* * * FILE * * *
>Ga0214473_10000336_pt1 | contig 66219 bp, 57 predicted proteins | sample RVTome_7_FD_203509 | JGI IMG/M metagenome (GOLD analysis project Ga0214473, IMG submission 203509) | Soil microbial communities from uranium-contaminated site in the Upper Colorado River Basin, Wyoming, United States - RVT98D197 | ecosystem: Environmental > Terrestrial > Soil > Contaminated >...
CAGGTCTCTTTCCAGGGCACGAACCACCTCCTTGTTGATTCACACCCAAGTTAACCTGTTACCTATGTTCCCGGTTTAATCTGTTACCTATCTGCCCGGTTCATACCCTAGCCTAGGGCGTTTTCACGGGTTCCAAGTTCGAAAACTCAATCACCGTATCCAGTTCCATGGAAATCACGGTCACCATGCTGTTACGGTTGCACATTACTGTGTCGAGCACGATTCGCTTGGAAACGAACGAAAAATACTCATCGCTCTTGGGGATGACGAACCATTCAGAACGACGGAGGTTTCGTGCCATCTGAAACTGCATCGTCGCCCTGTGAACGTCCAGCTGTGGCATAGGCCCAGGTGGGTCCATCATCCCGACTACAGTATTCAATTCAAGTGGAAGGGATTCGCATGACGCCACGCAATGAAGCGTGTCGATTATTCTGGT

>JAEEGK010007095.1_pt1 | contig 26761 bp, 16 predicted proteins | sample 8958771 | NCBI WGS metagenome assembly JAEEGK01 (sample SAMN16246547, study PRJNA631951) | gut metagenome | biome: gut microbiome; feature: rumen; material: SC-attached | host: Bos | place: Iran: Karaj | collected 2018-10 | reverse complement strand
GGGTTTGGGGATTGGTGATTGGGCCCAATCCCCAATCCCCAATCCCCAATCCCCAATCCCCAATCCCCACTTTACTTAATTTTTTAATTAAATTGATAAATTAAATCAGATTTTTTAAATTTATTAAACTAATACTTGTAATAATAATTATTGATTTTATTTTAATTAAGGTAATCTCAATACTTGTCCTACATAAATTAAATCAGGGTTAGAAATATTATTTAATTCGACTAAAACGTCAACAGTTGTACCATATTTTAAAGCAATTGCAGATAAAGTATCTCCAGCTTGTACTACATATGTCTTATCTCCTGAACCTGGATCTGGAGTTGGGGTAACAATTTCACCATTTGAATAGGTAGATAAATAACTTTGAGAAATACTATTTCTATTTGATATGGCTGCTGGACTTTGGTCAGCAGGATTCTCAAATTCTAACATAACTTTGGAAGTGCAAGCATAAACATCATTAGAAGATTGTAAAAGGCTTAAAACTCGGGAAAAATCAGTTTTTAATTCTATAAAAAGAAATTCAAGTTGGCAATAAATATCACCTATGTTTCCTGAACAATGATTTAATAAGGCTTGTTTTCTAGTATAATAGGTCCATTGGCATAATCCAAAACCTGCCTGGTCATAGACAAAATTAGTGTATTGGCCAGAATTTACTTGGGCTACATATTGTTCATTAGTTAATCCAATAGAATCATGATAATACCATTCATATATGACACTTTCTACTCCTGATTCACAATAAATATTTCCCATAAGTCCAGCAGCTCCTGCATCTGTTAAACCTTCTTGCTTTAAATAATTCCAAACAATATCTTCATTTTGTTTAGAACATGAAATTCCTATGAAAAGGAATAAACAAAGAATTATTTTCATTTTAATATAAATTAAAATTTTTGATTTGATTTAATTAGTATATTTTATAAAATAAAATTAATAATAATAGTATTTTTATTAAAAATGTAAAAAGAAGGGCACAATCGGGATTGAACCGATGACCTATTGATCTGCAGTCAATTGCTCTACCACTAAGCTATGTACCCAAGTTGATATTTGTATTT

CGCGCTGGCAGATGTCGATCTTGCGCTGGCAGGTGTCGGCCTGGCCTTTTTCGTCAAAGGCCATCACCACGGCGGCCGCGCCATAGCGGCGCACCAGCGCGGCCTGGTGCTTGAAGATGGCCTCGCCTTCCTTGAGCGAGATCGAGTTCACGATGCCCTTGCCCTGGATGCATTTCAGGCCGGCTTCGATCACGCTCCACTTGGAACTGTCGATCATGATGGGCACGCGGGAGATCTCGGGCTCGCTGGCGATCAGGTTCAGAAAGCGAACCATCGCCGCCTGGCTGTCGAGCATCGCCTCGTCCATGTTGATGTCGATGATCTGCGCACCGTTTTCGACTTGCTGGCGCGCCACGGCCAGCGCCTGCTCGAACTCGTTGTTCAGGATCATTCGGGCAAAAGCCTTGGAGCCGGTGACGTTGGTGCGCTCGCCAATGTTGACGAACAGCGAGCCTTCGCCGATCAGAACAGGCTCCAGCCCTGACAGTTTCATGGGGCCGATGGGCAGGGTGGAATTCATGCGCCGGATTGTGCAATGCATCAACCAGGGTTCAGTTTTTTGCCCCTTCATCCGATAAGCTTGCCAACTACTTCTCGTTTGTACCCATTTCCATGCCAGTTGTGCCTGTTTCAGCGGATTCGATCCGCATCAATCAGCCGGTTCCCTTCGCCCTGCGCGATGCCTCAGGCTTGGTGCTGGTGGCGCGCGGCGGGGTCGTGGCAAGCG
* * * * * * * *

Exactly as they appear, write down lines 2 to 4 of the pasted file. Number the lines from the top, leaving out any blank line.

CAGGTCTCTTTCCAGGGCACGAACCACCTCCTTGTTGATTCACACCCAAGTTAACCTGTTACCTATGTTCCCGGTTTAATCTGTTACCTATCTGCCCGGTTCATACCCTAGCCTAGGGCGTTTTCACGGGTTCCAAGTTCGAAAACTCAATCACCGTATCCAGTTCCATGGAAATCACGGTCACCATGCTGTTACGGTTGCACATTACTGTGTCGAGCACGATTCGCTTGGAAACGAACGAAAAATACTCATCGCTCTTGGGGATGACGAACCATTCAGAACGACGGAGGTTTCGTGCCATCTGAAACTGCATCGTCGCCCTGTGAACGTCCAGCTGTGGCATAGGCCCAGGTGGGTCCATCATCCCGACTACAGTATTCAATTCAAGTGGAAGGGATTCGCATGACGCCACGCAATGAAGCGTGTCGATTATTCTGGT

>JAEEGK010007095.1_pt1 | contig 26761 bp, 16 predicted proteins | sample 8958771 | NCBI WGS metagenome assembly JAEEGK01 (sample SAMN16246547, study PRJNA631951) | gut metagenome | biome: gut microbiome; feature: rumen; material: SC-attached | host: Bos | place: Iran: Karaj | collected 2018-10 | reverse complement strand
GGGTTTGGGGATTGGTGATTGGGCCCAATCCCCAATCCCCAATCCCCAATCCCCAATCCCCAATCCCCACTTTACTTAATTTTTTAATTAAATTGATAAATTAAATCAGATTTTTTAAATTTATTAAACTAATACTTGTAATAATAATTATTGATTTTATTTTAATTAAGGTAATCTCAATACTTGTCCTACATAAATTAAATCAGGGTTAGAAATATTATTTAATTCGACTAAAACGTCAACAGTTGTACCATATTTTAAAGCAATTGCAGATAAAGTATCTCCAGCTTGTACTACATATGTCTTATCTCCTGAACCTGGATCTGGAGTTGGGGTAACAATTTCACCATTTGAATAGGTAGATAAATAACTTTGAGAAATACTATTTCTATTTGATATGGCTGCTGGACTTTGGTCAGCAGGATTCTCAAATTCTAACATAACTTTGGAAGTGCAAGCATAAACATCATTAGAAGATTGTAAAAGGCTTAAAACTCGGGAAAAATCAGTTTTTAATTCTATAAAAAGAAATTCAAGTTGGCAATAAATATCACCTATGTTTCCTGAACAATGATTTAATAAGGCTTGTTTTCTAGTATAATAGGTCCATTGGCATAATCCAAAACCTGCCTGGTCATAGACAAAATTAGTGTATTGGCCAGAATTTACTTGGGCTACATATTGTTCATTAGTTAATCCAATAGAATCATGATAATACCATTCATATATGACACTTTCTACTCCTGATTCACAATAAATATTTCCCATAAGTCCAGCAGCTCCTGCATCTGTTAAACCTTCTTGCTTTAAATAATTCCAAACAATATCTTCATTTTGTTTAGAACATGAAATTCCTATGAAAAGGAATAAACAAAGAATTATTTTCATTTTAATATAAATTAAAATTTTTGATTTGATTTAATTAGTATATTTTATAAAATAAAATTAATAATAATAGTATTTTTATTAAAAATGTAAAAAGAAGGGCACAATCGGGATTGAACCGATGACCTATTGATCTGCAGTCAATTGCTCTACCACTAAGCTATGTACCCAAGTTGATATTTGTATTT